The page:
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Picasso`sLife in Relationship to His Life and Picasso`s Art in Relationship tothe 20th Century

Researchby Buchholz indicated that Pablo Picasso was a very successful artistthat had a significant impact in the 20thcentury (2). Picasso was born in 1881 and started painting at anearly age under the influence of his father who was also a painter.According to (Roseand Bernard, 5), Picasso is an important figure, who has helped inshaping the historical and current art. Picasso was innovative andhis ideas and skills of art were not only original but outstanding,making him an influential artist of the 20thcentury. Apart from painting, Picasso explored diverse areas such asprintmaking, sculpturing and ceramics (Buchholz, 6). Moreover,Picasso was a charismatic person, who had several relationships withwomen. It is believed that Picasso’s behavior significantlyinfluenced his imagination and hence the ideas that he put down inart. I shall explore Picasso’s life in relationship to his life.The paper will also discuss Picasso’s art in relationship to the20thcentury.

Picasso’slife

Childhood

Picassowas born in Malaga, Spain on 25thOctober 1881. His father Jose Ruiz Blasco, was an art teacher and itis believed that Pablo’s interest in art was derived from hisfather (Voorhies,par1).According to (Brunner, 12), Picasso’s mother alleged that is son’sinterests in painting developed even before he could pronounce hisfirst words.Picasso commenced formally learning art when he was 11 years old.While a teenager, he made several painting such as First Communion(1895), which exists up to date. His father who was a painter groomedthe young man into a great artist and tried all his best to give hisson the best education that he could afford. Now and then, Blascowould take his son to Madrid to view and study artwork to enhance hisskills. Some years later, Picasso and the family relocate toBarcelona where he continued pursuing art education.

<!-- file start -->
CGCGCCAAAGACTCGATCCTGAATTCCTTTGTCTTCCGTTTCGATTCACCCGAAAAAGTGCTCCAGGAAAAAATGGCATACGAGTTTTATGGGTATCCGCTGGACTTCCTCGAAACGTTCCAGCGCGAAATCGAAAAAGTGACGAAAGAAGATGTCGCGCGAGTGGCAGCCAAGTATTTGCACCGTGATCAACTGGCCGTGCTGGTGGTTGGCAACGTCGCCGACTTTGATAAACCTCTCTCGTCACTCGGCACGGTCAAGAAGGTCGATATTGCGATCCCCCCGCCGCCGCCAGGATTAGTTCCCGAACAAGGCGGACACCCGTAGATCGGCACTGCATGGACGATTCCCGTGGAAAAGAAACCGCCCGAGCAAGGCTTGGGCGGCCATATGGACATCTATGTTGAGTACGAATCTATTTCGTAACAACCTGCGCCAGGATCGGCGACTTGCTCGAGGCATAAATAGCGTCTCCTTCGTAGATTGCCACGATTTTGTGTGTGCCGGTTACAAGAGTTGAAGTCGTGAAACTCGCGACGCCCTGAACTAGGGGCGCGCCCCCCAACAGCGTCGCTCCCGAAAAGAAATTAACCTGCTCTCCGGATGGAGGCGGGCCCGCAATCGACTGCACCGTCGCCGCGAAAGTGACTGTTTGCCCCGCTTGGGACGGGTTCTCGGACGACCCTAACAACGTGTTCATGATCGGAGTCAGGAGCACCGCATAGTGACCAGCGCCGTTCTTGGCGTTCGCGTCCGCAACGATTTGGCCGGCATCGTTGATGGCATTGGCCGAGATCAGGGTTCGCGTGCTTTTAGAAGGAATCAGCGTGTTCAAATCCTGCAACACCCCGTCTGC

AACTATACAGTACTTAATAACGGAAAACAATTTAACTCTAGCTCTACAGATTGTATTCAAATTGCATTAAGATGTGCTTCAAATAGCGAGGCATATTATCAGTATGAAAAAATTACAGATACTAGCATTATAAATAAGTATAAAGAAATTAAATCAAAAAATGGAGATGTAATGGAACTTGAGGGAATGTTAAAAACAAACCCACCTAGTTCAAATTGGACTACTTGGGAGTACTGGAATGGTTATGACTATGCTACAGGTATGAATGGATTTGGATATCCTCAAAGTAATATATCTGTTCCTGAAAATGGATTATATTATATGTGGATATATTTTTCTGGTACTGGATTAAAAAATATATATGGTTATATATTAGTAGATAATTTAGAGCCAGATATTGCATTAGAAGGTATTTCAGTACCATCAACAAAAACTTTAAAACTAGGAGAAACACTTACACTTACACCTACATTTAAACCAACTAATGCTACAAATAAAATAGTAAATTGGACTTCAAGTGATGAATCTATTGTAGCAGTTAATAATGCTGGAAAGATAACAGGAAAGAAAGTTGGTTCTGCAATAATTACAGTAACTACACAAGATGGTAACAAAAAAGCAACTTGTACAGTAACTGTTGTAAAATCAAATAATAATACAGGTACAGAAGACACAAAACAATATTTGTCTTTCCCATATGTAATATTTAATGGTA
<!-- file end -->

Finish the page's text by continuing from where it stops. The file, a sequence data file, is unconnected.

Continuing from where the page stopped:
Inhis early age, Picasso attended a school where is father became histeacher. According to (Voorhies,par2), Picasso was bright and quickly grasped ideas and concepts,outdoing even the pupils in upper grades at the institution. Despitebeing sponsored by a relative to pursue art training, Picasso did notgraduate owing to his restlessness, a trait that remained with himtill he died.However, Picasso continued with his profession and with time becamethe most influential painter of his time (Rose and Bernard, 11).

Teenage and Early TrainingPicasso maturedas a painter in Barcelona (Voorhies,par 4). He frequently visited places such as Els Quatre Gata, acoffee bar well known for being visited by famous artists fromvarious nations. From his exposure, he learnt various styles ofpainting and themes such as symbolism and expressionism. Hebefriended artists such as Edvard Munch, who greatly helped himenhance his painting skills. It was during this period that he metJaime Sabartes, who later become a loyal secretary to him (Brunner,12).Moreover, Picasso was introduced to a cultural avant-garde, in whichas a young artist, he gained more skills on how to express his ideasand opinions. In 1900,Picasso relocated to France where is argued that he was among thelow-class people in the society (Buchholz,13). Picasso stayed in France for three years, but made frequentvisits to Spain. Following the suicide o his best friend CarlosCasagemas in about the same time, Picasso entered into blue period,as it later was refereed by critics. During this blue period, theyoung artist painted using dull colours such as blue and green,depicting his dull mood having lost a close friend. Occasionally, hecould warm up his paintings with other brighter colors(Baldassari,and Philippe,28).